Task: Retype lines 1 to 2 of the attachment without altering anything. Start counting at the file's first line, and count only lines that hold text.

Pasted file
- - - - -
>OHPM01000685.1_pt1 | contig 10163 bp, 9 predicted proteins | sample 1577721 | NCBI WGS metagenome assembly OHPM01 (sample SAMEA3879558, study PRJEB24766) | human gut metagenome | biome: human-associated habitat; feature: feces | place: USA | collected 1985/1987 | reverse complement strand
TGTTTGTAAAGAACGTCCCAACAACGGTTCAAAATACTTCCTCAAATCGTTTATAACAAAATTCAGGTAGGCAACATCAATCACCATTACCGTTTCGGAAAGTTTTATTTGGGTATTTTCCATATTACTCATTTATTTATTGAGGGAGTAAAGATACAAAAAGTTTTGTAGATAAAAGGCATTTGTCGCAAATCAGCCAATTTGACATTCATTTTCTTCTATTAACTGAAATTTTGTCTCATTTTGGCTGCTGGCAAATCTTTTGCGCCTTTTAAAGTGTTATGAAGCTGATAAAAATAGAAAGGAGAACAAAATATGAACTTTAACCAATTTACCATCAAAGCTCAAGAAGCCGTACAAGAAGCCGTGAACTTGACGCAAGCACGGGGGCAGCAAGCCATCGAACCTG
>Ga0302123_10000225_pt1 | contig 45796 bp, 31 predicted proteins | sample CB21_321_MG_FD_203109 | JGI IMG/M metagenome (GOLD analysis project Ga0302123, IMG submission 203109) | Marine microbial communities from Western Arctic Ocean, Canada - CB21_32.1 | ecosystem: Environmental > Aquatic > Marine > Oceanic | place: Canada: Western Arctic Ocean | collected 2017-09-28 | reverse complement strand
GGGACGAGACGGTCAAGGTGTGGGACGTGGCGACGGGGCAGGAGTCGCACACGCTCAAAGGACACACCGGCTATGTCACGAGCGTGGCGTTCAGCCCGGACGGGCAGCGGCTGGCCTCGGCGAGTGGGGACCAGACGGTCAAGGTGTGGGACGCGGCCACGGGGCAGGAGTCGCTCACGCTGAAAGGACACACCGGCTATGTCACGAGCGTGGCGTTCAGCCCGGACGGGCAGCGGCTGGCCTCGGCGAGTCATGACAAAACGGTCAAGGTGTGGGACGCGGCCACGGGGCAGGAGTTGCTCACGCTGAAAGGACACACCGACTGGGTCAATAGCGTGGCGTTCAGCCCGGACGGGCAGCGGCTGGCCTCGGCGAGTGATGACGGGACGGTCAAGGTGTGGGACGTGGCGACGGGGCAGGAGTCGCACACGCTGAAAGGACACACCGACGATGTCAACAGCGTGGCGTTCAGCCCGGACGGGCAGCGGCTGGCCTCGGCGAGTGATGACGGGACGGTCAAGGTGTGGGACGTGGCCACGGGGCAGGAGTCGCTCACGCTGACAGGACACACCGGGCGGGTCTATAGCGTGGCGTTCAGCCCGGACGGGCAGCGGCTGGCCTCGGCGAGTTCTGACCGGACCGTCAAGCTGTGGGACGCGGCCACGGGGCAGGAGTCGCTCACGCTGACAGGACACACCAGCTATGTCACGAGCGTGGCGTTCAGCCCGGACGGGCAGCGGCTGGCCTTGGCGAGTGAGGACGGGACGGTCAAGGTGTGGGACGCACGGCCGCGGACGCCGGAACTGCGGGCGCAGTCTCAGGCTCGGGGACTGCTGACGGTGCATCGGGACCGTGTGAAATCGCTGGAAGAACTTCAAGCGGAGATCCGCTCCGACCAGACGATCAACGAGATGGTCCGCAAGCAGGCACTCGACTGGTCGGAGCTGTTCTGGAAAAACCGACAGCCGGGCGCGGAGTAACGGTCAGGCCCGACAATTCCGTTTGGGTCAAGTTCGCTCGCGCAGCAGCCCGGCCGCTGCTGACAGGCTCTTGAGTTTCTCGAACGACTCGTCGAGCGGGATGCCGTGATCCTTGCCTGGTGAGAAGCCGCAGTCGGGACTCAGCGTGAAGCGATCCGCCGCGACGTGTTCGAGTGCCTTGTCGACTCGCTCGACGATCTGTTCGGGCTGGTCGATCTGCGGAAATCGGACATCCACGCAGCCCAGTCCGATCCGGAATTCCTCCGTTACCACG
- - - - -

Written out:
>OHPM01000685.1_pt1 | contig 10163 bp, 9 predicted proteins | sample 1577721 | NCBI WGS metagenome assembly OHPM01 (sample SAMEA3879558, study PRJEB24766) | human gut metagenome | biome: human-associated habitat; feature: feces | place: USA | collected 1985/1987 | reverse complement strand
TGTTTGTAAAGAACGTCCCAACAACGGTTCAAAATACTTCCTCAAATCGTTTATAACAAAATTCAGGTAGGCAACATCAATCACCATTACCGTTTCGGAAAGTTTTATTTGGGTATTTTCCATATTACTCATTTATTTATTGAGGGAGTAAAGATACAAAAAGTTTTGTAGATAAAAGGCATTTGTCGCAAATCAGCCAATTTGACATTCATTTTCTTCTATTAACTGAAATTTTGTCTCATTTTGGCTGCTGGCAAATCTTTTGCGCCTTTTAAAGTGTTATGAAGCTGATAAAAATAGAAAGGAGAACAAAATATGAACTTTAACCAATTTACCATCAAAGCTCAAGAAGCCGTACAAGAAGCCGTGAACTTGACGCAAGCACGGGGGCAGCAAGCCATCGAACCTG